Future Earnings Agreements - Addressing the crisis of social mobility
Updated: Sep 11, 2020
This might be the first time you’re hearing of ‘Future Earnings Agreements’ (FEAs) – and you are not alone.
First, why are they needed?
There is more demand for workers with prestigious qualifications than ever before as jobs become increasingly complex – however, cost is an insurmountable barrier to these qualifications for most talent.
The courses that lead to the highest-earning outcomes often cost in excess of £30,000. Meanwhile, 75% of UK 20-30 year-olds have combined savings and access to finance of less than £7,500 (ONS).
Thus, the current financial system excludes the less wealthy majority from the education that leads to the best-paid careers, creating a catch 22 situation where the means to uplift income is only affordable to those who already have a high income. This is not only unjust; it is a monumental waste of our brightest talent.
Government student loans are capped at £11,222 for a masters degree and so do not cover the cost of these qualifications. Private debt finance should fill this gap, but it can’t because it is based on a person’s income history, which for young graduates is often low, despite high future earning potential. Banks have long left this market leaving a few private high cost loan companies, charging credit card levels of interest to compensate for the 1 in 10 they bankrupt and leaving many of the remainder burdened with debt for decades due to compounding interest.
The unsuitable nature of debt for student finance has created a significant market dislocation, with students who don’t already have wealth effectively locked out of “productive investment” into higher education. This is also a missed opportunity for lenders who do not invest in the large and profitable market segment - the postgraduate UK market is worth over £10bn per annum.
That’s where Future Earnings Agreements (FEAs) come in - a new form of student finance designed specifically for this market. This is fundamentally different from debt as the cost of the qualification is not required to be repaid with interest, instead the graduate shares a percent of their future earnings for a defined period i.e. there is no fixed amount to be repaid and no compounding with interest. Those graduates who benefit most from the degree and earn the most will repay the most up to a maximum cap, while those who earn less than expected and can afford less, repay less. This means that on average, investors in FEAs get their money back plus a little more.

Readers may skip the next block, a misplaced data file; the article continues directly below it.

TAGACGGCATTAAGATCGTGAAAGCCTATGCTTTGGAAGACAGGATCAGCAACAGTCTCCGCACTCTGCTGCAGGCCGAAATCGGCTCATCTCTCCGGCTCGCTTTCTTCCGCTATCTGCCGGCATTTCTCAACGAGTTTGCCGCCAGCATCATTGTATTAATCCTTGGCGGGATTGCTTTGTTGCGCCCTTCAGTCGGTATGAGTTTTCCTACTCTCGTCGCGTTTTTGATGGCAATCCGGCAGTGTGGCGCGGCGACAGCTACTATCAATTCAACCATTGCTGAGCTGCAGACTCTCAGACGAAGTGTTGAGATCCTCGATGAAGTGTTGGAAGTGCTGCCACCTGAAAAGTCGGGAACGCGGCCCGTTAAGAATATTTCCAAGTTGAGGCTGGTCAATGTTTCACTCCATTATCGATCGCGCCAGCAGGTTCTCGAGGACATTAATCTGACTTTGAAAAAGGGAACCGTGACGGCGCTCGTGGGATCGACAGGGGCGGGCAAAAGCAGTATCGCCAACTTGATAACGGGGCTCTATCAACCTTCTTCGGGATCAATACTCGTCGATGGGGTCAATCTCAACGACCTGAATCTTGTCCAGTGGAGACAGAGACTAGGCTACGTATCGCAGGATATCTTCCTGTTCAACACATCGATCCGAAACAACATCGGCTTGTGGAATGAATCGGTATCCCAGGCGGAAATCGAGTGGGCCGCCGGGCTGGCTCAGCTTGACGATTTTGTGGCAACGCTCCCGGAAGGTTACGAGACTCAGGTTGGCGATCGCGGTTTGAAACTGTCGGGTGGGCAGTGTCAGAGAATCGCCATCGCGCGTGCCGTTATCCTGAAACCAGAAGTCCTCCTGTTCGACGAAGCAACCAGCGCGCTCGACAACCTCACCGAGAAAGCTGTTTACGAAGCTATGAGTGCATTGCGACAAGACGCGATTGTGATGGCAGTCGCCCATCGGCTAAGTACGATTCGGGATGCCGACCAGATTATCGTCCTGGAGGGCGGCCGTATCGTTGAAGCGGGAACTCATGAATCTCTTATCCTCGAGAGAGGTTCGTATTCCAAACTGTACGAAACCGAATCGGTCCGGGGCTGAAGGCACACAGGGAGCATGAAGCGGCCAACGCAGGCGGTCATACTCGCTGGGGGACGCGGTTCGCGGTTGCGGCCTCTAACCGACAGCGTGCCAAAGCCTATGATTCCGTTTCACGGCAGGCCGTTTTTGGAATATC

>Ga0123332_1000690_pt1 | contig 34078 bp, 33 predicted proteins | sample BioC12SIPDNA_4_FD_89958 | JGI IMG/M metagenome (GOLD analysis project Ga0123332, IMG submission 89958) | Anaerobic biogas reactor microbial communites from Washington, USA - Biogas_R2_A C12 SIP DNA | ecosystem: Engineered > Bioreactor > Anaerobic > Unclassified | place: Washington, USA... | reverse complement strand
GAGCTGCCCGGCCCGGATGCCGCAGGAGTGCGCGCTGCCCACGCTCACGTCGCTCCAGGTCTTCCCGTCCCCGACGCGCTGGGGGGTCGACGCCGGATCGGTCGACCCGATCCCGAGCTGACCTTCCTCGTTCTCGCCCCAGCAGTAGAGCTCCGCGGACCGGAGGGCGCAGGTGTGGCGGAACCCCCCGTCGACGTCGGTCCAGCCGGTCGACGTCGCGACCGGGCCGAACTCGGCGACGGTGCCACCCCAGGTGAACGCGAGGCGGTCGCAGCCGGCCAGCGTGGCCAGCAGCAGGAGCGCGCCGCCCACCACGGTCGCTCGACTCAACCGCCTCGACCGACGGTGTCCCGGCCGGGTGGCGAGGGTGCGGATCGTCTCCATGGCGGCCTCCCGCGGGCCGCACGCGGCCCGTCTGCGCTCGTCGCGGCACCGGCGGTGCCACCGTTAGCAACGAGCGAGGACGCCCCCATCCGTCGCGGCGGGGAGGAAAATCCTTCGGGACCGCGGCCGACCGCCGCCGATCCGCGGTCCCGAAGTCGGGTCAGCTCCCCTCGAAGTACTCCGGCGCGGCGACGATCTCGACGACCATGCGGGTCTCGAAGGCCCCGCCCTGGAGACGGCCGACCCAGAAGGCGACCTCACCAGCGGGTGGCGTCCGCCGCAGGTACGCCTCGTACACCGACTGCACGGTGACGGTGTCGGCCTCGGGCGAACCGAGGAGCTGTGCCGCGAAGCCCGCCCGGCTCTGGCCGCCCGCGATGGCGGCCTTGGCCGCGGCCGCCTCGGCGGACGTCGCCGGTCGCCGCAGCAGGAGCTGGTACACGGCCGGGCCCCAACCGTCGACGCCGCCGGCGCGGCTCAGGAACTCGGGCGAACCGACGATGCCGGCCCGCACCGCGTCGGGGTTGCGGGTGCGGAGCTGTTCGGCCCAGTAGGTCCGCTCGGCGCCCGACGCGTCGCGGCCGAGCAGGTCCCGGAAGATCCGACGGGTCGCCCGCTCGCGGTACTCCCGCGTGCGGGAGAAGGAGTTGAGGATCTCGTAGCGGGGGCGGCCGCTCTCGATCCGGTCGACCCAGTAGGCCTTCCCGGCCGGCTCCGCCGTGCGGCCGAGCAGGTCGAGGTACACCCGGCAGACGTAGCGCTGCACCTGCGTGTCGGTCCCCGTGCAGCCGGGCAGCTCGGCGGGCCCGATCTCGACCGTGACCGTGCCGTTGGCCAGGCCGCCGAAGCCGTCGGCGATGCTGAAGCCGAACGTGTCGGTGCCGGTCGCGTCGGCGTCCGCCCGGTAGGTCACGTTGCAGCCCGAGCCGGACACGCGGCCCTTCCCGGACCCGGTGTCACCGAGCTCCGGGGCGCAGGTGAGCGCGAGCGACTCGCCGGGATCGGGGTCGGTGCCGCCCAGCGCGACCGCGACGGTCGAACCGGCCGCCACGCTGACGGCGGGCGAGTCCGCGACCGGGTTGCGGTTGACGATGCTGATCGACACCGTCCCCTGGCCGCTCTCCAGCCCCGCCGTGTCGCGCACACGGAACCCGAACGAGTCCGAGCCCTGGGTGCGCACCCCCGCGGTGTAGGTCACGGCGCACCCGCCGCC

For borrowers it means repayments are deferred until they earn a reasonable salary. As the total amount to repay is capped, if a graduate pays more than expected, the loan may be paid off earlier. On the other hand, if the individual pays less than expected, no extra repayments would need to be made, mitigating the risk of the burden of insurmountable debt for decades. FEAs do not have an interest rate, instead the amount to be repaid is linked directly to the amount of income earned.
Outcome-based finance is a crucial step to democratise access to opportunity and enable all talent to reach their career potential. FEAs address the UN Sustainable Development Goals (SDG) by reducing the poverty premium on education and reducing inequalities. Since the 17 goals of the UN are interconnected, dealing with one will necessitate tackling others. Most importantly, the UN Goals are the leading ESG (Environmental, Social, and Governance) Framework for companies, emphasizing on the need to serve the long-term goals of our society.
StepEx is currently the only provider of FEAs in the UK that is regulated by the UK’s Financial Conduct Authority (FCA).